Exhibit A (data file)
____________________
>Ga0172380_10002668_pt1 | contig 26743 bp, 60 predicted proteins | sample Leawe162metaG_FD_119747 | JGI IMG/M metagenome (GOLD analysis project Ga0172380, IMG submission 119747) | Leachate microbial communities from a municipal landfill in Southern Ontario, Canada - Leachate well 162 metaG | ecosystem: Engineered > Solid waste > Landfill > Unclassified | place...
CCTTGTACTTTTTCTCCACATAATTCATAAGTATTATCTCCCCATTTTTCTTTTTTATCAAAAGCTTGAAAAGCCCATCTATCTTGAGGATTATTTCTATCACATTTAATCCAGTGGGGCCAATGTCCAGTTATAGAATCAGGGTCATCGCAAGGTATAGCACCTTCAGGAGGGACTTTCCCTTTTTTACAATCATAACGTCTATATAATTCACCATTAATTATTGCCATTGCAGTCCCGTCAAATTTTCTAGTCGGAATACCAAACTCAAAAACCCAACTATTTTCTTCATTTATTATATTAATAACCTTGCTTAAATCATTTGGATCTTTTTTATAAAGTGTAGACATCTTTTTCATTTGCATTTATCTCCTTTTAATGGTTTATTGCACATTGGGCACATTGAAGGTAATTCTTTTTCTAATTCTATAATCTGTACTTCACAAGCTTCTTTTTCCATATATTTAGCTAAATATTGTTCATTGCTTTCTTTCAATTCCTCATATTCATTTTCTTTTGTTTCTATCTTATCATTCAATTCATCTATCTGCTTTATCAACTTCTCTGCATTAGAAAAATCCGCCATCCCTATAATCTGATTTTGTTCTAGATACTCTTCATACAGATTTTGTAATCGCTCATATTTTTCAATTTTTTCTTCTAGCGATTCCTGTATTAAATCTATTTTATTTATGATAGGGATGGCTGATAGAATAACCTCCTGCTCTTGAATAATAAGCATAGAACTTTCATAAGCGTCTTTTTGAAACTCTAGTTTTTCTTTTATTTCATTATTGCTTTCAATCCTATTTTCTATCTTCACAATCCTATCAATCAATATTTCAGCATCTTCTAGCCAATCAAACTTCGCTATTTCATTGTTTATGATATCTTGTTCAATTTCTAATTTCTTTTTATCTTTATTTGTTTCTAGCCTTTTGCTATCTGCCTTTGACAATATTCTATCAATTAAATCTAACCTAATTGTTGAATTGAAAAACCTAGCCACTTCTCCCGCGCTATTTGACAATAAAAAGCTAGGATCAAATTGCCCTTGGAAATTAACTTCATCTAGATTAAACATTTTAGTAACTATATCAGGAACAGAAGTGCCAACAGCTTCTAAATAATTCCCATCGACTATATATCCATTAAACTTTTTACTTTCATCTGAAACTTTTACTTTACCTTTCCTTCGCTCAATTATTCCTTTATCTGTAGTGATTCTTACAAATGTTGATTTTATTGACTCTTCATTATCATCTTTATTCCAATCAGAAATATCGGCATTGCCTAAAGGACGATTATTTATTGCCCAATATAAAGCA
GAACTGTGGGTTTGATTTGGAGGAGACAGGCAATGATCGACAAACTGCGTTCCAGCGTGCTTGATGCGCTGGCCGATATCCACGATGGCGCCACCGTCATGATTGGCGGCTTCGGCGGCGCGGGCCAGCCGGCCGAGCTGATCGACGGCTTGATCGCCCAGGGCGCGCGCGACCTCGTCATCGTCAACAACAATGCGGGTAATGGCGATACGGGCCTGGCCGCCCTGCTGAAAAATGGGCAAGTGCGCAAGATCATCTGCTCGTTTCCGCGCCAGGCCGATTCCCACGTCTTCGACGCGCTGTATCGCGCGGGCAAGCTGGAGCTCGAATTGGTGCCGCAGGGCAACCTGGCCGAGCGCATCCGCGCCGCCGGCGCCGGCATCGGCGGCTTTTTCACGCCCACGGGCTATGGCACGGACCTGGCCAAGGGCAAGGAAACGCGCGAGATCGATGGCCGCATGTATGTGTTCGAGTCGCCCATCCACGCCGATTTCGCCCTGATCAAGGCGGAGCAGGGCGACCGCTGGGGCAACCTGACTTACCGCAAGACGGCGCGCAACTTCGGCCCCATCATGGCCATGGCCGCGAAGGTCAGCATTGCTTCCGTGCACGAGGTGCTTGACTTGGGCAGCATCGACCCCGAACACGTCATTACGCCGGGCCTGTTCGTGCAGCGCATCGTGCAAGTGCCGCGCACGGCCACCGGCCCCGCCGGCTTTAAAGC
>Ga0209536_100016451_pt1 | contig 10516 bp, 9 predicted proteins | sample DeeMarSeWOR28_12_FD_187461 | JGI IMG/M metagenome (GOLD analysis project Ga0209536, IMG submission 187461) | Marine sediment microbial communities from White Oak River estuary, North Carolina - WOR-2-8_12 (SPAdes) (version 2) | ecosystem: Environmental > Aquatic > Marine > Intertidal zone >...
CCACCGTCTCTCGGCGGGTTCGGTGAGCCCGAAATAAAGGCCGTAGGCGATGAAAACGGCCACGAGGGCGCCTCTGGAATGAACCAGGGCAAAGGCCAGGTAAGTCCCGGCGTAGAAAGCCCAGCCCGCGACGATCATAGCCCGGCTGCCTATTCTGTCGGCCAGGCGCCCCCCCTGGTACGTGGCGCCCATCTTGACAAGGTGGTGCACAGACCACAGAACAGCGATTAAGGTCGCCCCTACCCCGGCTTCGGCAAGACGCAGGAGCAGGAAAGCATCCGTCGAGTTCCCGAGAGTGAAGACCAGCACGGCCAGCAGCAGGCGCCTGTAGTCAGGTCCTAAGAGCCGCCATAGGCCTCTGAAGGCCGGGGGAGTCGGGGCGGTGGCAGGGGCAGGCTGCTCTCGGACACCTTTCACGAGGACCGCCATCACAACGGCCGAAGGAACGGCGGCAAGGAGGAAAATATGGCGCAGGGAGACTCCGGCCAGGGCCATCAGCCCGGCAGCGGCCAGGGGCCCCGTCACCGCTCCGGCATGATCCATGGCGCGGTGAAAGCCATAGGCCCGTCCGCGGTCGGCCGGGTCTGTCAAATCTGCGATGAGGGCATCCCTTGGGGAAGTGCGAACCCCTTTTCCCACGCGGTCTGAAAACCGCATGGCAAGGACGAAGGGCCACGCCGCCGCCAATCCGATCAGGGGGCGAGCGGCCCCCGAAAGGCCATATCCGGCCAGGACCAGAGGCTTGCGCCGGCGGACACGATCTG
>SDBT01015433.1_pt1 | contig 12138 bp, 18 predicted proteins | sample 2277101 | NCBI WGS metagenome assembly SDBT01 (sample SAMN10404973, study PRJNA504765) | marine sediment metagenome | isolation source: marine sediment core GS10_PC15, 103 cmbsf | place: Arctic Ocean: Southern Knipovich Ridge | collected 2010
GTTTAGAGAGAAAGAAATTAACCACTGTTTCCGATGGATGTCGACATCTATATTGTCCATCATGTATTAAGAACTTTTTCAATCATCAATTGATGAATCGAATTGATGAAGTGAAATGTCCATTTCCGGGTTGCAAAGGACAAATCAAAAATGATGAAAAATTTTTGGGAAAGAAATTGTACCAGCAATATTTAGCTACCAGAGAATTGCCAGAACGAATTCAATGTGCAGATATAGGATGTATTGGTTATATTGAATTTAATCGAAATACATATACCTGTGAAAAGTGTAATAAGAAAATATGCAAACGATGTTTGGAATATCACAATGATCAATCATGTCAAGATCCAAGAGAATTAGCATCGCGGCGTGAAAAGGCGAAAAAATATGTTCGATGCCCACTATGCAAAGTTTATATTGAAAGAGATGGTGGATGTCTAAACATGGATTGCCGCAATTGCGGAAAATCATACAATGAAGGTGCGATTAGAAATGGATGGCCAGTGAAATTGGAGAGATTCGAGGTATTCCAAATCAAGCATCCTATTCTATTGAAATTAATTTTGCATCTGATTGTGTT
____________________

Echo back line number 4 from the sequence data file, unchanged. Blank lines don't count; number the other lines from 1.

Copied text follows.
>Ga0209536_100016451_pt1 | contig 10516 bp, 9 predicted proteins | sample DeeMarSeWOR28_12_FD_187461 | JGI IMG/M metagenome (GOLD analysis project Ga0209536, IMG submission 187461) | Marine sediment microbial communities from White Oak River estuary, North Carolina - WOR-2-8_12 (SPAdes) (version 2) | ecosystem: Environmental > Aquatic > Marine > Intertidal zone >...